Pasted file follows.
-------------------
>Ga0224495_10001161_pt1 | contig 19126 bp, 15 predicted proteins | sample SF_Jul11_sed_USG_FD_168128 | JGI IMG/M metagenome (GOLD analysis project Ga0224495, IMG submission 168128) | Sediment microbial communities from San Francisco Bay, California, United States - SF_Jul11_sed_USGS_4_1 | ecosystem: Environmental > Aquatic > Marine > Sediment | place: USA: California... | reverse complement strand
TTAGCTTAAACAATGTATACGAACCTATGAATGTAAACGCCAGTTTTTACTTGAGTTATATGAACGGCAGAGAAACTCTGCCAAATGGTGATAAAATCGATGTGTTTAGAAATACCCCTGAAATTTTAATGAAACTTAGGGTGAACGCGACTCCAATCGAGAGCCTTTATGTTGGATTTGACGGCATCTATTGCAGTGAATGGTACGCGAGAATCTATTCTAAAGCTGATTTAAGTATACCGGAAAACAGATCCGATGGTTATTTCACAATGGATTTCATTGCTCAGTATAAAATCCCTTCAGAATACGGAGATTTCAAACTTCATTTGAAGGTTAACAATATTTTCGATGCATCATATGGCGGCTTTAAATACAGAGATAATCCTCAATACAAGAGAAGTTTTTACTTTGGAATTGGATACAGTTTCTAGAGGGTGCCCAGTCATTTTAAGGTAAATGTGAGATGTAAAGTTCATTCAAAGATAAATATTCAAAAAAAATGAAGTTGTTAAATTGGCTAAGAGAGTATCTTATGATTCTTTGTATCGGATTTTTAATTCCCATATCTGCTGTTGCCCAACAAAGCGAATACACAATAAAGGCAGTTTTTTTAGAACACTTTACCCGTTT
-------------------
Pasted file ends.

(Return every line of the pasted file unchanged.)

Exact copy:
>Ga0224495_10001161_pt1 | contig 19126 bp, 15 predicted proteins | sample SF_Jul11_sed_USG_FD_168128 | JGI IMG/M metagenome (GOLD analysis project Ga0224495, IMG submission 168128) | Sediment microbial communities from San Francisco Bay, California, United States - SF_Jul11_sed_USGS_4_1 | ecosystem: Environmental > Aquatic > Marine > Sediment | place: USA: California... | reverse complement strand
TTAGCTTAAACAATGTATACGAACCTATGAATGTAAACGCCAGTTTTTACTTGAGTTATATGAACGGCAGAGAAACTCTGCCAAATGGTGATAAAATCGATGTGTTTAGAAATACCCCTGAAATTTTAATGAAACTTAGGGTGAACGCGACTCCAATCGAGAGCCTTTATGTTGGATTTGACGGCATCTATTGCAGTGAATGGTACGCGAGAATCTATTCTAAAGCTGATTTAAGTATACCGGAAAACAGATCCGATGGTTATTTCACAATGGATTTCATTGCTCAGTATAAAATCCCTTCAGAATACGGAGATTTCAAACTTCATTTGAAGGTTAACAATATTTTCGATGCATCATATGGCGGCTTTAAATACAGAGATAATCCTCAATACAAGAGAAGTTTTTACTTTGGAATTGGATACAGTTTCTAGAGGGTGCCCAGTCATTTTAAGGTAAATGTGAGATGTAAAGTTCATTCAAAGATAAATATTCAAAAAAAATGAAGTTGTTAAATTGGCTAAGAGAGTATCTTATGATTCTTTGTATCGGATTTTTAATTCCCATATCTGCTGTTGCCCAACAAAGCGAATACACAATAAAGGCAGTTTTTTTAGAACACTTTACCCGTTT